I’m Allergic to the People in LOW

Writer Rick Remender and artist Greg Tocchini have similar strengths and weaknesses so that some aspects of their comic Low are run-away awesome, but the misses are also compounded. The book tries hard to be aggressively, intimately human. Yet so far, everything machine, piscine, infrastructural, or geological is far more enjoyable than the portrayal of humans in this story.

This story is about the Caine family, which lives in a large domed city on the ocean floor—because the sun is expanding, and the earth’s surface has long been uninhabitable. Before long, the ocean floor will be as well. There is still faint hope that probes will return with word of other planets where humans could live.

We’ve barely scratched the surface of some enticing world-building in the first two issues. Remender alludes to history, class issues, mythology, technology, and geography. Hints dropped include “hunting ancient rattle traps,” “no response from a probe,” “looking for the third city.”

Just as Remender gives us a sense of his story’s broad scope, Tocchini conveys the physical depth and scale of a city of two million people way down in the ocean. He shows the brightness of the city’s architecture and its grooved, rounded interiors—and then contrasts that with the starkness of the seafloor and trenches outside the dome. Tocchini makes us feel like we are deep underwater with dark reds and blues, but he stays away from the distortion of overt wateriness. The submarines and the deepwater fish resemble each other in their primordial spookiness. The Caines’ giant, flippered mech suit for hunting large prey is a total delight to look at. The suit is drawn in a boldly impressionistic style, like a biology student’s sketch of a crustacean. We don’t get a close visual lock on its pieces, but we get thefeeling of how it works, and how powerfully it could move through the water.


When not in their wonderful mech suits, the people are weak and incomplete like hermit crabs. What’s meant to be pages spent building characters feels like fluttery noise to me, with nothing coalescing into a sense of real people. The heavy-handed use of themes, the flurry of dialogue, the stage-acting facial expressions loaded into sketchily drawn features—it doesn’t add up to people I can know and like. They are all the same apricot flesh-tone of the old Crayola crayon box. They lack eyebrows. Their faces are like dolls, or like the illustrations in a high school Spanish workbook, smudgily drawn in a way that makes them look cheerful but untrustworthy and unreal. Their faces look trapped in old newsprint advertisements for housewives.


The story begins with cheesy Happy Family Porn. By the end of the second issue I had not yet forgiven anyone for it. At the beginning of the first issue, the Caines—husband and wife—are strolling and lolling about naked after sex, engaged in leisurely, loving disagreement, displaying enormous smugness. I was immediately grossed out. This scene is so thick with words, so syrupy with facial expressions, so overt and drippy and intensely irritating. When the children are added, in later (clothed) scenes, it just gets that much worse. Their dad gives the daughters special stones that will glow when they are being true to themselves. Their mom says “If we believe we will, then we will. Our outlook shapes reality.” Their dad says “Those who act bravest are often most frightened.” And it’s all interlaced with everyone being teasy and sarcastic with each other. JUST LIKE A REAL FAMILY!! Oh yay, good job Caines. You’re adorable. Gag me with a wooden spoon.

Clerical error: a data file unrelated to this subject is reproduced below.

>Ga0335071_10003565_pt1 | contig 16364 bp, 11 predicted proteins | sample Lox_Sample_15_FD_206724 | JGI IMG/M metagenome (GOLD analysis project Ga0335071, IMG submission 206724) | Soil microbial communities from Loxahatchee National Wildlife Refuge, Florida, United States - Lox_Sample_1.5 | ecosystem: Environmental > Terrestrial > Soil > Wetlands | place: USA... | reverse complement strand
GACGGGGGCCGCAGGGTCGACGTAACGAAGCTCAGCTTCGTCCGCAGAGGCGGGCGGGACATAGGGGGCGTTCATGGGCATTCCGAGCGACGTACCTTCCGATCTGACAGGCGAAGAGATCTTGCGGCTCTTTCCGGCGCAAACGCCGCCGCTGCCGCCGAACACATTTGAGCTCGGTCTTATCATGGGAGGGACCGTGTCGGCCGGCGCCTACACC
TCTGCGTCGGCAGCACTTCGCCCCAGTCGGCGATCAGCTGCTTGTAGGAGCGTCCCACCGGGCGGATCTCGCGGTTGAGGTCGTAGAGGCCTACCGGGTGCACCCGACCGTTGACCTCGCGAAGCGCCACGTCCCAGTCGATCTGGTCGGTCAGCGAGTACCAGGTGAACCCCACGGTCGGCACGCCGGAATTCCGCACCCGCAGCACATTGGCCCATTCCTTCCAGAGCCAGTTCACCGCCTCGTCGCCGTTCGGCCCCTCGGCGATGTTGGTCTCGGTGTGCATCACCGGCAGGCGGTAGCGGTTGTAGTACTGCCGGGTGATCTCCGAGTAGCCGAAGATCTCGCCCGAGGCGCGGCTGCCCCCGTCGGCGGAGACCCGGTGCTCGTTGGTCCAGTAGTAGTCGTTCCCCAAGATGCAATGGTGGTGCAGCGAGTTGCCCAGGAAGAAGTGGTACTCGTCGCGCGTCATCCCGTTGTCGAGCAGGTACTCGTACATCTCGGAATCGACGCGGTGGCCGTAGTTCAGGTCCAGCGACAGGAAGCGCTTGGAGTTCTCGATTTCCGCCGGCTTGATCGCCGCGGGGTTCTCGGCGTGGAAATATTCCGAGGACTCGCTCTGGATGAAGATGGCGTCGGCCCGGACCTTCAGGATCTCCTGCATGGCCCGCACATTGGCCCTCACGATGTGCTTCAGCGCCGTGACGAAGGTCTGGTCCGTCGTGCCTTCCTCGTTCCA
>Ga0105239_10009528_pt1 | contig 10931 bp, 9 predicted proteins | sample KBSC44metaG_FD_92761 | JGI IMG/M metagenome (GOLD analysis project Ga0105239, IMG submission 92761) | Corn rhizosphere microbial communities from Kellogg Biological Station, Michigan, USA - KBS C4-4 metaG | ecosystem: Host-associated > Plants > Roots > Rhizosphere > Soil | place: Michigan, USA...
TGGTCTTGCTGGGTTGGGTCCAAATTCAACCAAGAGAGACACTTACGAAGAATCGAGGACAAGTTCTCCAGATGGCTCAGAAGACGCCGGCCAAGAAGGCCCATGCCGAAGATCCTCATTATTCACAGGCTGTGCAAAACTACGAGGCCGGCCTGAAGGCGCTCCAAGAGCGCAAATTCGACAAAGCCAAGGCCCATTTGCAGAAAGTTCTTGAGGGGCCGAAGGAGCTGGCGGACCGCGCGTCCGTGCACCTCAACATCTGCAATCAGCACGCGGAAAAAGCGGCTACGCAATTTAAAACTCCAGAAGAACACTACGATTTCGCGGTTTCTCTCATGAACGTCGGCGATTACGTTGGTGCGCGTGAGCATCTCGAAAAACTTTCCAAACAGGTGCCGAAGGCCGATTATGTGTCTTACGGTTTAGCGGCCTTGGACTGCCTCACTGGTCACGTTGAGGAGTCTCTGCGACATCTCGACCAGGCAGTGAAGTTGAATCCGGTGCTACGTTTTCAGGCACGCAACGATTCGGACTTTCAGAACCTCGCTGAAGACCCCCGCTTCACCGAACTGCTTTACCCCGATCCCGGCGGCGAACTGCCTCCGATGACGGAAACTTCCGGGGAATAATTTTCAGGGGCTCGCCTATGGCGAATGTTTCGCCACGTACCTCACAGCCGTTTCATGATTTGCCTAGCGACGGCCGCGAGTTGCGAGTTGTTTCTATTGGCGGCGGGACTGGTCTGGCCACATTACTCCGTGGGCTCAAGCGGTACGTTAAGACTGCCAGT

Then it turns out these moments of Happy Family Porn are the last this family will ever have. And this head-over-heels tumbling from the heights of earnestness to the lowest lows is bathetic. Into the depths this thing goes. Happy Family Porn is replaced by escapist, drug-fueled sex with prostitutes in alleyways. It’s ten years later. It’s grim. Two of the kids are still missing and the one that’s left is a corrupt cop. He was the gentle one as a child, and now he says “Hey Mom” into his phone as he shoves the prostitute away with his palm smashed into her face.

We’re only two issues in, so maybe the good stuff in Low has a shot at drowning out my aversion to the faces. It seems like Remender and Tocchini can get everything right about how a PLACE feels. But when it comes to the characters, Remender doesn’t seem to know when to hold back and let less be more. Tocchini’s style of drawing faces obviously just annoys me, and maybe no one else feels that way. When it comes to the themes, well—I’m not sure I can keep reading this thing if it keeps beating me about the head with them. 

2 thoughts on “I’m Allergic to the People in LOW

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